In response to your question, I don’t know how to talk to people about this stuff. I don’t have a deep IRL relationship with a conspiracy theorist / Trumper and it would be a tough thing to tackle in a more casual setting. And of course a total lost cause on the internet IMHO.
It’s funny, Brother Sky, I actually think much of your comment is not obvious to progressives. Or if it is obvious, it’s really hard to remember in the moment, when the MAGA hats are out, so to speak. That’s why I asked – I understand the points you raised (empathy, understanding, checking reaction) conceptually, but it’s hard to practice them when I feel like I’m fighting Nazism here. It feels like lives and liberty are at stake (because they literally are).
Thank you for your response, which was thorough, on point, and even a bit optimistic. I think it’s more helpful than you realize (as you say, it’s the best we’ve got right now, which ain’t nothin’).
Conspiracy thinking has always been there. It is human nature. Humans are prone to exaggerations, fantasies, paranoia, and confirmation bias. I admit when I was a teenager and just starting college, I used to think that conspiratorial thinking was a cultural thing. I thought that Americans were rational thinkers and that Arabs (having done study abroad in Jerusalem) were more prone to conspiratorial thought. Some Palestinians that I interacted with who went on about these worldwide Zionist conspiracies made me think this. I soon realized as I interacted with more Americans that conspiracism was alive and well among Americans too, and to my dismay even among some with PhDs (I remember physics professor at BYU, Steve Jones, went off the deep end and started publishing about his theories that the Bush administration was behind 9/11).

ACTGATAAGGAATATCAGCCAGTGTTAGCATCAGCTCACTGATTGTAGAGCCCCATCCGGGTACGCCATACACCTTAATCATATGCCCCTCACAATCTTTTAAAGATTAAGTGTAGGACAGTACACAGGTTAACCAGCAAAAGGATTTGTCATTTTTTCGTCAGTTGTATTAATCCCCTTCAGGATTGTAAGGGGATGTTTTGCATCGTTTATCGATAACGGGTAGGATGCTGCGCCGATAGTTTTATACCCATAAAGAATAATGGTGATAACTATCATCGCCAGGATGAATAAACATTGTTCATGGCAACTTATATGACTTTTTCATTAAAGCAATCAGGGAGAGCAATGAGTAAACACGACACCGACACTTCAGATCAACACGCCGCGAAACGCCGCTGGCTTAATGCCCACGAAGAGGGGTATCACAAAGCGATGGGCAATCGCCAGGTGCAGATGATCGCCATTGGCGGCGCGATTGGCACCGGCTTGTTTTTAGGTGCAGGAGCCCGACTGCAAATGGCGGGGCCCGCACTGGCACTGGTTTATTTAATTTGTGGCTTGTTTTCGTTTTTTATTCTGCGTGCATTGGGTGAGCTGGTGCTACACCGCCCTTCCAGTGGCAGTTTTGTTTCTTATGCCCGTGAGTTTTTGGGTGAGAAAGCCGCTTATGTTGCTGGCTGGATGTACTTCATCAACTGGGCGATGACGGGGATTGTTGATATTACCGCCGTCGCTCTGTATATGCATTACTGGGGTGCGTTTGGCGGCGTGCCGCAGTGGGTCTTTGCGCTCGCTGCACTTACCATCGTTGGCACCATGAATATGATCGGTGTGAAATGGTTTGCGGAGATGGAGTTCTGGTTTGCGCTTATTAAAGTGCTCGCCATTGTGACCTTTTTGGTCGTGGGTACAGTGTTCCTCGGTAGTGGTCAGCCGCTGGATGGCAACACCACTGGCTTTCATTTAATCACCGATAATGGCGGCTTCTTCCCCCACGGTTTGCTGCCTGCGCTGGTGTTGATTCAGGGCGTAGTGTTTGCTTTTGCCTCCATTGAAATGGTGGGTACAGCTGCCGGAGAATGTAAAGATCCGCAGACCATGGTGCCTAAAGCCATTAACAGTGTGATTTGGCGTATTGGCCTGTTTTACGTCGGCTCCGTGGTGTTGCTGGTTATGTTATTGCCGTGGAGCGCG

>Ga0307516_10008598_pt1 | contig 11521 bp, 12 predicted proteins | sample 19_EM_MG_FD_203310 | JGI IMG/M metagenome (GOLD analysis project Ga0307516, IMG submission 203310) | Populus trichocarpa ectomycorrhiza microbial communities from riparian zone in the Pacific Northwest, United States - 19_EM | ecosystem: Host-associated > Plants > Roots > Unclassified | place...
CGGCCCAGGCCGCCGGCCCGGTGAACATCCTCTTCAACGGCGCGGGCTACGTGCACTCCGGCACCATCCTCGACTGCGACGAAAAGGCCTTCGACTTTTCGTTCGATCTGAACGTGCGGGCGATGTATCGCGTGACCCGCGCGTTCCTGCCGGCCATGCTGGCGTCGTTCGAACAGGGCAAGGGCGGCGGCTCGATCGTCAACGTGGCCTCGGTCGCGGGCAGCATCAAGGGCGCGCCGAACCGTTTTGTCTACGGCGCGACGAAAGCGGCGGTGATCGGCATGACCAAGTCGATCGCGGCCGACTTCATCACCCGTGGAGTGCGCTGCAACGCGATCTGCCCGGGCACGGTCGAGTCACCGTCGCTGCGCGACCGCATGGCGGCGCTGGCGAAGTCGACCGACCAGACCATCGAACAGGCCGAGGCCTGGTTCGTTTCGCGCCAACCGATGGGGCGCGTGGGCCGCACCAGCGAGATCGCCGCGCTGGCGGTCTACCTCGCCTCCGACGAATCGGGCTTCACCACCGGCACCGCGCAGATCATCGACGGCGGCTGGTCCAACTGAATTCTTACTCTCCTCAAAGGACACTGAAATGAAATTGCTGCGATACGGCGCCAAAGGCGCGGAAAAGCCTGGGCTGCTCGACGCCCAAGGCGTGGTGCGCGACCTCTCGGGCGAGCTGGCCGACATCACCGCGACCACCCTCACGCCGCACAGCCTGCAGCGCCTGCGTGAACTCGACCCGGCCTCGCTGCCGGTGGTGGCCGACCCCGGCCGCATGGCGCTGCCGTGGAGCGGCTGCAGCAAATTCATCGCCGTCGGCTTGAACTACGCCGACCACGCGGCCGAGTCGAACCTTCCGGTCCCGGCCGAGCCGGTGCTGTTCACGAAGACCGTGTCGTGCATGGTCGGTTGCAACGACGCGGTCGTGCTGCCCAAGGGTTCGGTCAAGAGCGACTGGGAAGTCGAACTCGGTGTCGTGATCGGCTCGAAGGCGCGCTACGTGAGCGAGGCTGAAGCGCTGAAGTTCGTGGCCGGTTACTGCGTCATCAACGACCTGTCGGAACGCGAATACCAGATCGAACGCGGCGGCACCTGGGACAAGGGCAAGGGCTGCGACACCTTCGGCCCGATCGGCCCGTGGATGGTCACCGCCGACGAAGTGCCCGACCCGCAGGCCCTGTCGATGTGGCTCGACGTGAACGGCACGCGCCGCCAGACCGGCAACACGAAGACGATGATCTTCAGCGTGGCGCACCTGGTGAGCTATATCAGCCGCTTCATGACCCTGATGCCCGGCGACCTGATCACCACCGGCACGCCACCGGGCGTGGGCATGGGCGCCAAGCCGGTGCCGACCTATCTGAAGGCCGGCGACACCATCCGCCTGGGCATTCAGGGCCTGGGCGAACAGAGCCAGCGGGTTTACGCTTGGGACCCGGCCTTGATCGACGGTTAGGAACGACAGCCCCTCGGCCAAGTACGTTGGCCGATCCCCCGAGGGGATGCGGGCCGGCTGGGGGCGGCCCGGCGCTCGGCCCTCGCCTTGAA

I’m not sure if Mormons are more prone than others to conspiratorial thought. For conspiracism seems to exist in communities and people of all types. I regularly interact with ex-Mormons and find that many of them believe and accept conspiratorial ideas. I think it is an education thing. Those with more education and experience in environments where they have to critically think tend to have a better feel for when to be skeptical and when to accept evidence. People who accept conspiracy theories have a hard time with that balance. They insist that we always ask questions and be skeptical of a mainstream narrative or narrative coming from a government agency but can never bring themselves to draw tentative conclusions, especially not ones that would show the government as innocent and a conspiracy as not existing. Conspiracists have a hard time constructing narratives built around a hypothesis that they substantiate with evidence and test before experts in a similar field. Instead they seize on anomalies and extrapolate well beyond what these seeming anomalies suggest. Experience in a critical thinking environment helps people to overcome the tendencies to fall into the common fallacies that conspiracists fall into. But even the highly educated aren’t immune.